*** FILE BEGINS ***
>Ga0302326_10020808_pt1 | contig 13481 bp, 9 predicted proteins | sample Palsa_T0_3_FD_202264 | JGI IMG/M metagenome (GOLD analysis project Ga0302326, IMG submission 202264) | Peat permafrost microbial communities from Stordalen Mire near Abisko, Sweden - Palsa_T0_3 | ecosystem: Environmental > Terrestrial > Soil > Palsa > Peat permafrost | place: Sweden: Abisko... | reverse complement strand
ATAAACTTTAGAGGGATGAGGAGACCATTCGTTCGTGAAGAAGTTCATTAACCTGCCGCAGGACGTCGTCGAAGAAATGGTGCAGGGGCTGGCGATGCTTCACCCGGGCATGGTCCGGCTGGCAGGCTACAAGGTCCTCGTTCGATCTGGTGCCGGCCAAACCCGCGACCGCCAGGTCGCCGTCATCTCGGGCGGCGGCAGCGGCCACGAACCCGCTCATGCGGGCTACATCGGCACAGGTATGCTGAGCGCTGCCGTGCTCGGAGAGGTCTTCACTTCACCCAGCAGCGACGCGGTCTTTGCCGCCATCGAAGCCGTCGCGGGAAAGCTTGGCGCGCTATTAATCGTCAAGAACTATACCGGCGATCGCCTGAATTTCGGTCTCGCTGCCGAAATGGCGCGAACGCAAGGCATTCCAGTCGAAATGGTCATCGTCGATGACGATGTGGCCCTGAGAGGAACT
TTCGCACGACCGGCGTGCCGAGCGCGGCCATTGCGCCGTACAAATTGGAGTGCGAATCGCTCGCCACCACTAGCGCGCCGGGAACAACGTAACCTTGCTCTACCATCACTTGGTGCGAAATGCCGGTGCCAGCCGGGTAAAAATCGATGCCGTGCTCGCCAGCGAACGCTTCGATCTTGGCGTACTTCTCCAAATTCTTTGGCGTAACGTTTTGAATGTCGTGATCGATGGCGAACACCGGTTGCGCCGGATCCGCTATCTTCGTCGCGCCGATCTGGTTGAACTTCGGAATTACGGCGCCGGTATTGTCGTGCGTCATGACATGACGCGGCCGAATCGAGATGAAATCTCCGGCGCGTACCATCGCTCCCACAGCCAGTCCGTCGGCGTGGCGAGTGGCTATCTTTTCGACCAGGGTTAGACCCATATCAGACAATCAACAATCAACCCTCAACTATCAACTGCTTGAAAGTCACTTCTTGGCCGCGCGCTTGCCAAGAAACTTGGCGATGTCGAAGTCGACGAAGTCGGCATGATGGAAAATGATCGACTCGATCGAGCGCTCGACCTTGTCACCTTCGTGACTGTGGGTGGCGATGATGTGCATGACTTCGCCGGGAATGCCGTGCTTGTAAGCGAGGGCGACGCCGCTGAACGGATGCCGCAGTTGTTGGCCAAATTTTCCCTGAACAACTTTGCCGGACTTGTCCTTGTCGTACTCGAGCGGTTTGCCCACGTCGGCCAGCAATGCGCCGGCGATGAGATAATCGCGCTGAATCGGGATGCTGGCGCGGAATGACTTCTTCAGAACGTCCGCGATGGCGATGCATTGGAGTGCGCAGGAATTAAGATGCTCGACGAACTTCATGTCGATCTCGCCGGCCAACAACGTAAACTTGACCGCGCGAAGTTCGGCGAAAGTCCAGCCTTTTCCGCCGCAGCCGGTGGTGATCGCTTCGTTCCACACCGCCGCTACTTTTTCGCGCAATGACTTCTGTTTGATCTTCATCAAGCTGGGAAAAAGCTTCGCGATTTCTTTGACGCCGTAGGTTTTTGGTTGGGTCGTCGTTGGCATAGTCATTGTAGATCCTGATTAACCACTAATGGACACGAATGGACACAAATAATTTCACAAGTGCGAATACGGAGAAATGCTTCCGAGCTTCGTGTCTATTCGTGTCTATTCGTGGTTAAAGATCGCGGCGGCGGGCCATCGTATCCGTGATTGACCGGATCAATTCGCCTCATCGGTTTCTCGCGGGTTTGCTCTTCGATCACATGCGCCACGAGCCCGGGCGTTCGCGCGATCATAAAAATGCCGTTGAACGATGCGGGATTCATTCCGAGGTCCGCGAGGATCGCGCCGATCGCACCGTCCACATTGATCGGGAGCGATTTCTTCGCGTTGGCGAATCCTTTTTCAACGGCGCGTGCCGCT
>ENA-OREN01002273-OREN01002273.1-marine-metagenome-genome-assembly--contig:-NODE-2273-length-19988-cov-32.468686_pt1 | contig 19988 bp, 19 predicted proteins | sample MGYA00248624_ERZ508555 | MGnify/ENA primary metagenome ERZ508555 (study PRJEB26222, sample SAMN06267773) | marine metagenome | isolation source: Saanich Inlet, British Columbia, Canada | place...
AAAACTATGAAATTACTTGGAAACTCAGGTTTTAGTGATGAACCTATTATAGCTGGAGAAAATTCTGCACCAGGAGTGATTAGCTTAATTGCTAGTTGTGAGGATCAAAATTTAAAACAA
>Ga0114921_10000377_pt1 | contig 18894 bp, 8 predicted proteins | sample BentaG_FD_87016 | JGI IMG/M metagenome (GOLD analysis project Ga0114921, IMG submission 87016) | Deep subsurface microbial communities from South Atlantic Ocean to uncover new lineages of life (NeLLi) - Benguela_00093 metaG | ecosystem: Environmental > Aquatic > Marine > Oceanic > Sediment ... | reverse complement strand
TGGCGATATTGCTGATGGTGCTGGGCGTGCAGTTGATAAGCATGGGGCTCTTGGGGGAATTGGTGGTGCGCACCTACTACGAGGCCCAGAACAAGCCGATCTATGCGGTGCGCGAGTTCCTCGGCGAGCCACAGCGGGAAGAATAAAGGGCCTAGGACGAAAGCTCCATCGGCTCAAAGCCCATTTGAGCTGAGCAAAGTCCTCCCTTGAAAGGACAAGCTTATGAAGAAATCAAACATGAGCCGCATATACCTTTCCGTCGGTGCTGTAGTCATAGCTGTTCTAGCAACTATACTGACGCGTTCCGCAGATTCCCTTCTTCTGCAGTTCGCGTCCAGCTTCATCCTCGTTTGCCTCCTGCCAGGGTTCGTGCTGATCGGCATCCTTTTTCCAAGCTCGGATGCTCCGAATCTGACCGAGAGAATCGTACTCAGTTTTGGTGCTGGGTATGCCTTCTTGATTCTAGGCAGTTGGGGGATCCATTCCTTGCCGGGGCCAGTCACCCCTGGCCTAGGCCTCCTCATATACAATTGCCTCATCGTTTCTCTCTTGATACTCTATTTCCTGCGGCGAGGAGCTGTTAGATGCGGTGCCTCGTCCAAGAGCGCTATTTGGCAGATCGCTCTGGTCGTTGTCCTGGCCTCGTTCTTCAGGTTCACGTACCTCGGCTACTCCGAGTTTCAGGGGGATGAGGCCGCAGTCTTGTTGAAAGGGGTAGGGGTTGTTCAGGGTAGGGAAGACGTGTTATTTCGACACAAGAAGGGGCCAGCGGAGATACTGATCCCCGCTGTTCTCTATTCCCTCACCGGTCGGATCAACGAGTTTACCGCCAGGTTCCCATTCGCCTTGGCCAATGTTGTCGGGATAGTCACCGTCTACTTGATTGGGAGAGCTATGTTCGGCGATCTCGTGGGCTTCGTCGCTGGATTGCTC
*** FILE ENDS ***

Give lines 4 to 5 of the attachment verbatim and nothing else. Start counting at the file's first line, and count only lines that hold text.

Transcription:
>ENA-OREN01002273-OREN01002273.1-marine-metagenome-genome-assembly--contig:-NODE-2273-length-19988-cov-32.468686_pt1 | contig 19988 bp, 19 predicted proteins | sample MGYA00248624_ERZ508555 | MGnify/ENA primary metagenome ERZ508555 (study PRJEB26222, sample SAMN06267773) | marine metagenome | isolation source: Saanich Inlet, British Columbia, Canada | place...
AAAACTATGAAATTACTTGGAAACTCAGGTTTTAGTGATGAACCTATTATAGCTGGAGAAAATTCTGCACCAGGAGTGATTAGCTTAATTGCTAGTTGTGAGGATCAAAATTTAAAACAA